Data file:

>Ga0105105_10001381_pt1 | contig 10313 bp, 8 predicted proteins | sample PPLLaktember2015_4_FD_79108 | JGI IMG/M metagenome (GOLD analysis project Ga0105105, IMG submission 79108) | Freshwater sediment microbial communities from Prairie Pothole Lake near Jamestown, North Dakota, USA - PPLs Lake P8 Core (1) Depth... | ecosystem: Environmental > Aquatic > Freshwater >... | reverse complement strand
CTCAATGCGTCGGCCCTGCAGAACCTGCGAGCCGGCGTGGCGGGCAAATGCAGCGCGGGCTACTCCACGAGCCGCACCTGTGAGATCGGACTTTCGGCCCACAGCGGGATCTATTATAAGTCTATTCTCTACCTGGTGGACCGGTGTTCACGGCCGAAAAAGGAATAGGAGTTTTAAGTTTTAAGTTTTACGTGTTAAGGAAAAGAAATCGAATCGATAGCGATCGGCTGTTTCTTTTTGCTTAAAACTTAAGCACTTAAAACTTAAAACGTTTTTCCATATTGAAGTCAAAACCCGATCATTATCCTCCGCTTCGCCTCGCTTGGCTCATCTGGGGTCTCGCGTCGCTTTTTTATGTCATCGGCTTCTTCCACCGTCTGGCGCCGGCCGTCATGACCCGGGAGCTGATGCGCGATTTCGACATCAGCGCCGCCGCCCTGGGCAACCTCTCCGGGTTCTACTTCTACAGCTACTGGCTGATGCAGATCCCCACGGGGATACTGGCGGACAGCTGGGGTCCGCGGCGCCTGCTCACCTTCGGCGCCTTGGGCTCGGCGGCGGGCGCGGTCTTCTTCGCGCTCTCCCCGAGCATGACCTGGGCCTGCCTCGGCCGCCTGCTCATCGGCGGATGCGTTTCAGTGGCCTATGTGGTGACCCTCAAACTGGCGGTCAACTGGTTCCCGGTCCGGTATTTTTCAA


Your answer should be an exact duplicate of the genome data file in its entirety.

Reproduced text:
>Ga0105105_10001381_pt1 | contig 10313 bp, 8 predicted proteins | sample PPLLaktember2015_4_FD_79108 | JGI IMG/M metagenome (GOLD analysis project Ga0105105, IMG submission 79108) | Freshwater sediment microbial communities from Prairie Pothole Lake near Jamestown, North Dakota, USA - PPLs Lake P8 Core (1) Depth... | ecosystem: Environmental > Aquatic > Freshwater >... | reverse complement strand
CTCAATGCGTCGGCCCTGCAGAACCTGCGAGCCGGCGTGGCGGGCAAATGCAGCGCGGGCTACTCCACGAGCCGCACCTGTGAGATCGGACTTTCGGCCCACAGCGGGATCTATTATAAGTCTATTCTCTACCTGGTGGACCGGTGTTCACGGCCGAAAAAGGAATAGGAGTTTTAAGTTTTAAGTTTTACGTGTTAAGGAAAAGAAATCGAATCGATAGCGATCGGCTGTTTCTTTTTGCTTAAAACTTAAGCACTTAAAACTTAAAACGTTTTTCCATATTGAAGTCAAAACCCGATCATTATCCTCCGCTTCGCCTCGCTTGGCTCATCTGGGGTCTCGCGTCGCTTTTTTATGTCATCGGCTTCTTCCACCGTCTGGCGCCGGCCGTCATGACCCGGGAGCTGATGCGCGATTTCGACATCAGCGCCGCCGCCCTGGGCAACCTCTCCGGGTTCTACTTCTACAGCTACTGGCTGATGCAGATCCCCACGGGGATACTGGCGGACAGCTGGGGTCCGCGGCGCCTGCTCACCTTCGGCGCCTTGGGCTCGGCGGCGGGCGCGGTCTTCTTCGCGCTCTCCCCGAGCATGACCTGGGCCTGCCTCGGCCGCCTGCTCATCGGCGGATGCGTTTCAGTGGCCTATGTGGTGACCCTCAAACTGGCGGTCAACTGGTTCCCGGTCCGGTATTTTTCAA